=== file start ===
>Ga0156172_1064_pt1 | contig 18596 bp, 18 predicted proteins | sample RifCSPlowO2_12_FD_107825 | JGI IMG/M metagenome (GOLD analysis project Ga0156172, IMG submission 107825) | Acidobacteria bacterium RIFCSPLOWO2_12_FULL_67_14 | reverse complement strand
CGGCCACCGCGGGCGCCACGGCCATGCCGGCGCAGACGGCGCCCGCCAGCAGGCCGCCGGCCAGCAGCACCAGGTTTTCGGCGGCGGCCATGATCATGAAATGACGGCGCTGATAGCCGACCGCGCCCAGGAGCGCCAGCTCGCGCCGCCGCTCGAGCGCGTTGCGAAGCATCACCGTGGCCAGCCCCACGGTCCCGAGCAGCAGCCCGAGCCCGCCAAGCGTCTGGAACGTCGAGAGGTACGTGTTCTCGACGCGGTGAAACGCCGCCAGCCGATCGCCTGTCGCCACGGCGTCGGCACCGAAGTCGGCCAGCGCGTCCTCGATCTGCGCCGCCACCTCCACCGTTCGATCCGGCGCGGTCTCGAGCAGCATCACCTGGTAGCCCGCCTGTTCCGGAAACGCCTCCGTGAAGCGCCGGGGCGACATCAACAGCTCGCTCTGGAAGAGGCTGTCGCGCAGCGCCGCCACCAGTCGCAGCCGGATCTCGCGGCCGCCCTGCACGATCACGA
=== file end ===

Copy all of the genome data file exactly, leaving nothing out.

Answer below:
>Ga0156172_1064_pt1 | contig 18596 bp, 18 predicted proteins | sample RifCSPlowO2_12_FD_107825 | JGI IMG/M metagenome (GOLD analysis project Ga0156172, IMG submission 107825) | Acidobacteria bacterium RIFCSPLOWO2_12_FULL_67_14 | reverse complement strand
CGGCCACCGCGGGCGCCACGGCCATGCCGGCGCAGACGGCGCCCGCCAGCAGGCCGCCGGCCAGCAGCACCAGGTTTTCGGCGGCGGCCATGATCATGAAATGACGGCGCTGATAGCCGACCGCGCCCAGGAGCGCCAGCTCGCGCCGCCGCTCGAGCGCGTTGCGAAGCATCACCGTGGCCAGCCCCACGGTCCCGAGCAGCAGCCCGAGCCCGCCAAGCGTCTGGAACGTCGAGAGGTACGTGTTCTCGACGCGGTGAAACGCCGCCAGCCGATCGCCTGTCGCCACGGCGTCGGCACCGAAGTCGGCCAGCGCGTCCTCGATCTGCGCCGCCACCTCCACCGTTCGATCCGGCGCGGTCTCGAGCAGCATCACCTGGTAGCCCGCCTGTTCCGGAAACGCCTCCGTGAAGCGCCGGGGCGACATCAACAGCTCGCTCTGGAAGAGGCTGTCGCGCAGCGCCGCCACCAGTCGCAGCCGGATCTCGCGGCCGCCCTGCACGATCACGA